CEM3320 LP


More DSP hungry than your average BC filter module, but worth it. Emulates the chip of the legendary early 80's synths.


It can be a lot of fun when used polyphonically though ...especially when playing around with time and level modulation in 'retrig' repeat mode.

jhulk: The cem3320 is just a 4 times ota design with a log input and tempco on board it can use its 4 ota in different filter types as it could be lowpass hipass bandpass or svf all 3 types.
It had a resonance compensation circuit in that if the resonance was high the filter input would be cross faded with the negative feedback via an ota cell t5his would stop the -6db attenuation you got with other designs like the moog.

Q: sharc if your core design is on the gain cells then electric druid did a a page on all the circuit designs for the cem3320
A: This module's just using the PRO1FB1 atom so it is more limited to the Pro-One design.
I'm sure it would be feasible to recreate those CEM circuits you linked to using BC Modular or the SDK. However, unlike this module they would probably have limited polyphony
Q: So will you be doing the ladder atom also ...what about the proddysee oscillator atom.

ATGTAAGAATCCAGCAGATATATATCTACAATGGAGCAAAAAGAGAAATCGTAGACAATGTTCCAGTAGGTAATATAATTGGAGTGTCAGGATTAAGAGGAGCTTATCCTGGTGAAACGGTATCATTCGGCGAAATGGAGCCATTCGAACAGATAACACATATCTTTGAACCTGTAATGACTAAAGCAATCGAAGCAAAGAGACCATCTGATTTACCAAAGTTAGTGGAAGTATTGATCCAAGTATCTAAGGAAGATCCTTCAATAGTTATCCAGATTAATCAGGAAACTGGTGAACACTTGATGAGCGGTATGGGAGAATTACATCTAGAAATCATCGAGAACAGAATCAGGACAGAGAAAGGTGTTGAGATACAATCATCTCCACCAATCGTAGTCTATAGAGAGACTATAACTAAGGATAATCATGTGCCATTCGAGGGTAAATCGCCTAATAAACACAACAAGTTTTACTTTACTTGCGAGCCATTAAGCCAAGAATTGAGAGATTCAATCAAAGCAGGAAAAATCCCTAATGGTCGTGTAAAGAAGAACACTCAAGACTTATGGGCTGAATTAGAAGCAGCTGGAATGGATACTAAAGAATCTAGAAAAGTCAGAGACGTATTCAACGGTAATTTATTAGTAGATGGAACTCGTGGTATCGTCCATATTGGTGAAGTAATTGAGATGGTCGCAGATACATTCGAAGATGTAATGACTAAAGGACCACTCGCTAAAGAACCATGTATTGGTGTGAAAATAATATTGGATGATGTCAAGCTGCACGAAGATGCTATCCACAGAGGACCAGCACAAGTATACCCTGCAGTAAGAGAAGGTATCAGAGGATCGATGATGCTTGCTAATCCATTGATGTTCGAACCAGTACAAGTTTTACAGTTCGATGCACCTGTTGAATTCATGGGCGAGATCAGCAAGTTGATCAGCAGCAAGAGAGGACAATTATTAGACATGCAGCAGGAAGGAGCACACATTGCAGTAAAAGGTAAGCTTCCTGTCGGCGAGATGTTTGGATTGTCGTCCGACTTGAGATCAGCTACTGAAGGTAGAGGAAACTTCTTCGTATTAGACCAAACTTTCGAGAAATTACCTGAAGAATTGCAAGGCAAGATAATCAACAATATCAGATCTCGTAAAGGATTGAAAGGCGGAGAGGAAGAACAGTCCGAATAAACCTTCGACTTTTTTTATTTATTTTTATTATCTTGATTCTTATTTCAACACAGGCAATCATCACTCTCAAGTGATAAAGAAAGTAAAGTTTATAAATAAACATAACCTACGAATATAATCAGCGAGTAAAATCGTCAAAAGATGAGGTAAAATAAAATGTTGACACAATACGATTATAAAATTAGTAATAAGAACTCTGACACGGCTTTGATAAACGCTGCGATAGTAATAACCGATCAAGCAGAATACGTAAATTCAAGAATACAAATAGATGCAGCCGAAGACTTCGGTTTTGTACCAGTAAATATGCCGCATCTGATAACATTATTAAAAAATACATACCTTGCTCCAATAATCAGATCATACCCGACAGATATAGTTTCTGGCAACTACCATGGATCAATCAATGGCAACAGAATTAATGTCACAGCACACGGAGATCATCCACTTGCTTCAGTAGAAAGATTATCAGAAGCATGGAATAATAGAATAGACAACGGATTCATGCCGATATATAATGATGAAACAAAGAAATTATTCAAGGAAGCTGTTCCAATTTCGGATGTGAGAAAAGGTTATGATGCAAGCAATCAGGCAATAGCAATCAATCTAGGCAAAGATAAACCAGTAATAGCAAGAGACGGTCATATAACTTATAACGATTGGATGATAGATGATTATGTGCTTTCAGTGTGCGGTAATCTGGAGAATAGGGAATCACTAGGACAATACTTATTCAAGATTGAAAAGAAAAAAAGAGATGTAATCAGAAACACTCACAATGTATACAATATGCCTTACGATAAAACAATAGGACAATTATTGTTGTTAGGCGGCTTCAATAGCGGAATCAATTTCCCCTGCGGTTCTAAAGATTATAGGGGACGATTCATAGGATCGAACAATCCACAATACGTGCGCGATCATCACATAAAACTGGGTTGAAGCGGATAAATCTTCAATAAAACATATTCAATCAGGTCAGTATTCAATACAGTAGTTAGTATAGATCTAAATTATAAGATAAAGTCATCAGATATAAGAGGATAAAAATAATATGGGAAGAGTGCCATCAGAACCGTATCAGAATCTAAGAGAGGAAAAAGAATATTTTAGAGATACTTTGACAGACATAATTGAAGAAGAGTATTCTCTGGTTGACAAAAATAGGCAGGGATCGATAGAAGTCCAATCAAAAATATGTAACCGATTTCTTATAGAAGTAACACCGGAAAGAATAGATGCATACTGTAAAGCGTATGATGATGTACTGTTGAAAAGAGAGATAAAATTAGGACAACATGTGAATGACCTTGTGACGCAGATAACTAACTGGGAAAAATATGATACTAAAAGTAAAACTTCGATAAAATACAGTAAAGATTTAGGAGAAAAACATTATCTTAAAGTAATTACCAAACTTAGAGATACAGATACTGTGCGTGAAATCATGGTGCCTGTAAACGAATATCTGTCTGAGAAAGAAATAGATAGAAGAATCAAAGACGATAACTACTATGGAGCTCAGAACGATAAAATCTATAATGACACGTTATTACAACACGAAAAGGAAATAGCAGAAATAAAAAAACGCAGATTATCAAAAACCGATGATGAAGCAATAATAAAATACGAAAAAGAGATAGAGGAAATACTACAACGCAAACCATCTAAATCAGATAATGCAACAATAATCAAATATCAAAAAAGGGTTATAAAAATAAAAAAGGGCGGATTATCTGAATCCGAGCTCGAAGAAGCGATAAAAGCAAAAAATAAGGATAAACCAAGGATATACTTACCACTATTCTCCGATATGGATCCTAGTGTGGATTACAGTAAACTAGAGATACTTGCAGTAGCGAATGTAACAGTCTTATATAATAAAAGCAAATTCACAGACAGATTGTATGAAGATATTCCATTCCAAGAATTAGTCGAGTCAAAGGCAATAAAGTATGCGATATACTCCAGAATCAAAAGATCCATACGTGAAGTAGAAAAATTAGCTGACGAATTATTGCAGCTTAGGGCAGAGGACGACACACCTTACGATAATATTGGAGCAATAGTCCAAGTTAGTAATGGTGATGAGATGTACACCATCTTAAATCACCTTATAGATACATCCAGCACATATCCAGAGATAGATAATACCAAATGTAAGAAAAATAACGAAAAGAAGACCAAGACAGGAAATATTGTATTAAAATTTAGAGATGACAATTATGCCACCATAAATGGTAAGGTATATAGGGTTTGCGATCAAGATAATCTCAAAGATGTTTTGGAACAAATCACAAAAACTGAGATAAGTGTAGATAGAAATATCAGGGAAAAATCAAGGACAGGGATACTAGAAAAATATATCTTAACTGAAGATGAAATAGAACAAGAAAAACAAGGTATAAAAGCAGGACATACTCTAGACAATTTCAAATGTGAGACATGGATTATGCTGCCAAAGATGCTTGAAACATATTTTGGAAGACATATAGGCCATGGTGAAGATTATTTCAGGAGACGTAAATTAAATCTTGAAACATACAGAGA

A: IIRC those atoms are key protected which would go against the standard for BC Modules.
I could possibly do them and release them in a 'SCOPE 5.1 required' version. We'll see.
Q: Are there any poly limitations?
A: There shouldn't be any poly limitations in normal use, but when loaded in a 1DSP CLM it'll only manage a maximum of 8 voices.










Various synths implemented the CEM3320 filter design as a reference standard, for example:
  • Sequential Pro-One (LP)
  • Oberheim OB-Xa (LP)
  • Elka Synthex Multimode Filter (LP/BP/HP)

The Sequential Pro-One uses the filter in a circuit which is quite close to the datasheet. They’ve added a buffer op-amp on the output, which also affects the resonance path. They also use the virtual ground node at Pin 1 to sum signals from the two oscillators and the noise source. The filter capacitors have also been halved in value, which is going to raise the basic cutoff frequency of the filter by an octave.


The Elka Synthex has probably the most sophisticated filter circuit built on the CEM3320 to ever have been used commercially. It uses analogue switches to reconfigure the circuit and provide a variety of responses. The Oberheim OB-8 that followed the OB-Xa did something similar, but only provided the 12dB and 24dB lowpass reponses that the OB-Xa had.

Elka Synthex - VoiceBoard